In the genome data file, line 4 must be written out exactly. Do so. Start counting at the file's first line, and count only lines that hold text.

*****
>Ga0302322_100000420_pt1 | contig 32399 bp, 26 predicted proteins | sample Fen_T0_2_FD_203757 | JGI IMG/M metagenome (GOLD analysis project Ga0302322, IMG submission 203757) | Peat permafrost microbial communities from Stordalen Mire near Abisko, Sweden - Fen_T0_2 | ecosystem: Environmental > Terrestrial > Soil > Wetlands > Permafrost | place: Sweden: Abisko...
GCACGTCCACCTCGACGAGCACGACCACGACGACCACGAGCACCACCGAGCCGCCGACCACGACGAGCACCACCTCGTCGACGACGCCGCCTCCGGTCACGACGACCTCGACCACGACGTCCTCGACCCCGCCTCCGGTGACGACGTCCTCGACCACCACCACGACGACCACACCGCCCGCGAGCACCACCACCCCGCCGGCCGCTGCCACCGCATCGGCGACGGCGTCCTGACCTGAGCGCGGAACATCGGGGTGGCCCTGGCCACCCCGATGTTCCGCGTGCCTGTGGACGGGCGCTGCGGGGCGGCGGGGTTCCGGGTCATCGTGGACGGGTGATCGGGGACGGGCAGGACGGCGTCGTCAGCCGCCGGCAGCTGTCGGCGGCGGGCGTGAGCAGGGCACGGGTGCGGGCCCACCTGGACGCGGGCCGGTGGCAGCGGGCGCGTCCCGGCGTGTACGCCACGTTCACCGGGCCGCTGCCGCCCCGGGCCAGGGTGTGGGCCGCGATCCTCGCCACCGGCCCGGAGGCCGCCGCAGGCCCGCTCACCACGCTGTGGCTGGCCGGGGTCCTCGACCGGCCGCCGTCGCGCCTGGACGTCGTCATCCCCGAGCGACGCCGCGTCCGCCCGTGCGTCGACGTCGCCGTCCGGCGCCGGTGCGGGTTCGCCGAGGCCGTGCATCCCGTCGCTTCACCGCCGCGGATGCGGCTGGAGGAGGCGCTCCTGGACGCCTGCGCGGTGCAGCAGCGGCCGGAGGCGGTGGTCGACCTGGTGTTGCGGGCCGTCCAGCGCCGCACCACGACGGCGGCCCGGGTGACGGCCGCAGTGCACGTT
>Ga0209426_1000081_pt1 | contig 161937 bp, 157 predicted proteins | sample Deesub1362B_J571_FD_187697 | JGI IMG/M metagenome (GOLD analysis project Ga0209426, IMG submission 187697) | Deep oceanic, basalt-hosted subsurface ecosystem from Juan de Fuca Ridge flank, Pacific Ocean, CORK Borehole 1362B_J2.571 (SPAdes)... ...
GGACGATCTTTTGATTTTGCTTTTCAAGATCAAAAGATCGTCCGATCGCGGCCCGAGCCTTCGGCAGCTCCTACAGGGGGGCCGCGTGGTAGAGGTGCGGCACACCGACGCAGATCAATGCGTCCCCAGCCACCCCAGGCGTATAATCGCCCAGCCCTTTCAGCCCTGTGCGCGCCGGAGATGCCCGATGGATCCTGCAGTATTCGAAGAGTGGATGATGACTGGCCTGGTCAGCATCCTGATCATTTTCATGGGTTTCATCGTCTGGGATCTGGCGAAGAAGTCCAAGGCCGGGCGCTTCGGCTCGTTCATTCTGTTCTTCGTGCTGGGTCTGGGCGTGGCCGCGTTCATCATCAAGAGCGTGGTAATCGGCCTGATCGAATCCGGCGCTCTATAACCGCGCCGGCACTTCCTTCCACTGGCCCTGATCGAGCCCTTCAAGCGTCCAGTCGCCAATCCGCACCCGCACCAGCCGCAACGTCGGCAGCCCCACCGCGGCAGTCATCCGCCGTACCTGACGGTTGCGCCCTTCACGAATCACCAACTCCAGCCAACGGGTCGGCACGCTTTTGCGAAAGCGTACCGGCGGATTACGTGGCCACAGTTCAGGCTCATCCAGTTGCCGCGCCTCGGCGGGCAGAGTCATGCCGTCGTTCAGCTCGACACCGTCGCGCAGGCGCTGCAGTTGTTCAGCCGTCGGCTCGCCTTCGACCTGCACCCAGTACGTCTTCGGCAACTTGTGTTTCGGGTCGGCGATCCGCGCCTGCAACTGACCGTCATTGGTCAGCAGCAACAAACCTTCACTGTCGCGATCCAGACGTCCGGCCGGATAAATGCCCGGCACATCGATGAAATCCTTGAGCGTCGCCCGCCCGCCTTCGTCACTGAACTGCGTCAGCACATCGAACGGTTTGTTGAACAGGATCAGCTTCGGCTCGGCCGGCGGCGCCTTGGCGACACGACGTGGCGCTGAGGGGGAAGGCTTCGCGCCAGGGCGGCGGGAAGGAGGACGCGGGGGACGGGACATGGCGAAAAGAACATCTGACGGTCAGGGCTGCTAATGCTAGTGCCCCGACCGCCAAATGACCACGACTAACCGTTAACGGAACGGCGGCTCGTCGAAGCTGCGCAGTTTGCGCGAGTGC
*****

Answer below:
GGACGATCTTTTGATTTTGCTTTTCAAGATCAAAAGATCGTCCGATCGCGGCCCGAGCCTTCGGCAGCTCCTACAGGGGGGCCGCGTGGTAGAGGTGCGGCACACCGACGCAGATCAATGCGTCCCCAGCCACCCCAGGCGTATAATCGCCCAGCCCTTTCAGCCCTGTGCGCGCCGGAGATGCCCGATGGATCCTGCAGTATTCGAAGAGTGGATGATGACTGGCCTGGTCAGCATCCTGATCATTTTCATGGGTTTCATCGTCTGGGATCTGGCGAAGAAGTCCAAGGCCGGGCGCTTCGGCTCGTTCATTCTGTTCTTCGTGCTGGGTCTGGGCGTGGCCGCGTTCATCATCAAGAGCGTGGTAATCGGCCTGATCGAATCCGGCGCTCTATAACCGCGCCGGCACTTCCTTCCACTGGCCCTGATCGAGCCCTTCAAGCGTCCAGTCGCCAATCCGCACCCGCACCAGCCGCAACGTCGGCAGCCCCACCGCGGCAGTCATCCGCCGTACCTGACGGTTGCGCCCTTCACGAATCACCAACTCCAGCCAACGGGTCGGCACGCTTTTGCGAAAGCGTACCGGCGGATTACGTGGCCACAGTTCAGGCTCATCCAGTTGCCGCGCCTCGGCGGGCAGAGTCATGCCGTCGTTCAGCTCGACACCGTCGCGCAGGCGCTGCAGTTGTTCAGCCGTCGGCTCGCCTTCGACCTGCACCCAGTACGTCTTCGGCAACTTGTGTTTCGGGTCGGCGATCCGCGCCTGCAACTGACCGTCATTGGTCAGCAGCAACAAACCTTCACTGTCGCGATCCAGACGTCCGGCCGGATAAATGCCCGGCACATCGATGAAATCCTTGAGCGTCGCCCGCCCGCCTTCGTCACTGAACTGCGTCAGCACATCGAACGGTTTGTTGAACAGGATCAGCTTCGGCTCGGCCGGCGGCGCCTTGGCGACACGACGTGGCGCTGAGGGGGAAGGCTTCGCGCCAGGGCGGCGGGAAGGAGGACGCGGGGGACGGGACATGGCGAAAAGAACATCTGACGGTCAGGGCTGCTAATGCTAGTGCCCCGACCGCCAAATGACCACGACTAACCGTTAACGGAACGGCGGCTCGTCGAAGCTGCGCAGTTTGCGCGAGTGC